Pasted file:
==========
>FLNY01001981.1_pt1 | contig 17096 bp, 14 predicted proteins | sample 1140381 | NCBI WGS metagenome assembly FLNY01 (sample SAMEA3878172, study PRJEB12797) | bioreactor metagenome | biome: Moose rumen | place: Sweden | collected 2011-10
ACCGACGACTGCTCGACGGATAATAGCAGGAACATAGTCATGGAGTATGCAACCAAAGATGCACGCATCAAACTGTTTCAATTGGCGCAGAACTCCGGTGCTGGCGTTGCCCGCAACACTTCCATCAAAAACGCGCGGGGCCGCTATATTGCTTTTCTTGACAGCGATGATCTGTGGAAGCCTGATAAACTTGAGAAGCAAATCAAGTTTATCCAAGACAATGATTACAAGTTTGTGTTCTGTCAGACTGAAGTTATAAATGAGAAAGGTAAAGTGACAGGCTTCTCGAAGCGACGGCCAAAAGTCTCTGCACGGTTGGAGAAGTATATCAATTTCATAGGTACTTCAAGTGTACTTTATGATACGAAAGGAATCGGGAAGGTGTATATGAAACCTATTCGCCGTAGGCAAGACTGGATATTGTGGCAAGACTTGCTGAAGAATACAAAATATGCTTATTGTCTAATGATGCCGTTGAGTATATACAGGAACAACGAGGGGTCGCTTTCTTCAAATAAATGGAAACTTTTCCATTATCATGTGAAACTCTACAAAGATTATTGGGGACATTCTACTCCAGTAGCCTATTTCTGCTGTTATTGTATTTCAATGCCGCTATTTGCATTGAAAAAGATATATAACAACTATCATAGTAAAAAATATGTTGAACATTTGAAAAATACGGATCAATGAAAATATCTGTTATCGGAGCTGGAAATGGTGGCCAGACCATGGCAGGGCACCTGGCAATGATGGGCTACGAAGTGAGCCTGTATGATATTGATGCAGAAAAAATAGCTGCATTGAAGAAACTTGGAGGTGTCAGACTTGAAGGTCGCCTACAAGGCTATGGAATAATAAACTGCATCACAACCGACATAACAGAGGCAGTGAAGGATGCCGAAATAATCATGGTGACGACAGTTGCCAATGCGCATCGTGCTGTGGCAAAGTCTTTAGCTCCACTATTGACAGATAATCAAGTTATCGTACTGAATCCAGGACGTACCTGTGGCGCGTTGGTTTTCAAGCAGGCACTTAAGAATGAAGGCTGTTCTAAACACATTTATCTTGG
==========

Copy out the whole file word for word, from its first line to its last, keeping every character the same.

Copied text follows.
>FLNY01001981.1_pt1 | contig 17096 bp, 14 predicted proteins | sample 1140381 | NCBI WGS metagenome assembly FLNY01 (sample SAMEA3878172, study PRJEB12797) | bioreactor metagenome | biome: Moose rumen | place: Sweden | collected 2011-10
ACCGACGACTGCTCGACGGATAATAGCAGGAACATAGTCATGGAGTATGCAACCAAAGATGCACGCATCAAACTGTTTCAATTGGCGCAGAACTCCGGTGCTGGCGTTGCCCGCAACACTTCCATCAAAAACGCGCGGGGCCGCTATATTGCTTTTCTTGACAGCGATGATCTGTGGAAGCCTGATAAACTTGAGAAGCAAATCAAGTTTATCCAAGACAATGATTACAAGTTTGTGTTCTGTCAGACTGAAGTTATAAATGAGAAAGGTAAAGTGACAGGCTTCTCGAAGCGACGGCCAAAAGTCTCTGCACGGTTGGAGAAGTATATCAATTTCATAGGTACTTCAAGTGTACTTTATGATACGAAAGGAATCGGGAAGGTGTATATGAAACCTATTCGCCGTAGGCAAGACTGGATATTGTGGCAAGACTTGCTGAAGAATACAAAATATGCTTATTGTCTAATGATGCCGTTGAGTATATACAGGAACAACGAGGGGTCGCTTTCTTCAAATAAATGGAAACTTTTCCATTATCATGTGAAACTCTACAAAGATTATTGGGGACATTCTACTCCAGTAGCCTATTTCTGCTGTTATTGTATTTCAATGCCGCTATTTGCATTGAAAAAGATATATAACAACTATCATAGTAAAAAATATGTTGAACATTTGAAAAATACGGATCAATGAAAATATCTGTTATCGGAGCTGGAAATGGTGGCCAGACCATGGCAGGGCACCTGGCAATGATGGGCTACGAAGTGAGCCTGTATGATATTGATGCAGAAAAAATAGCTGCATTGAAGAAACTTGGAGGTGTCAGACTTGAAGGTCGCCTACAAGGCTATGGAATAATAAACTGCATCACAACCGACATAACAGAGGCAGTGAAGGATGCCGAAATAATCATGGTGACGACAGTTGCCAATGCGCATCGTGCTGTGGCAAAGTCTTTAGCTCCACTATTGACAGATAATCAAGTTATCGTACTGAATCCAGGACGTACCTGTGGCGCGTTGGTTTTCAAGCAGGCACTTAAGAATGAAGGCTGTTCTAAACACATTTATCTTGG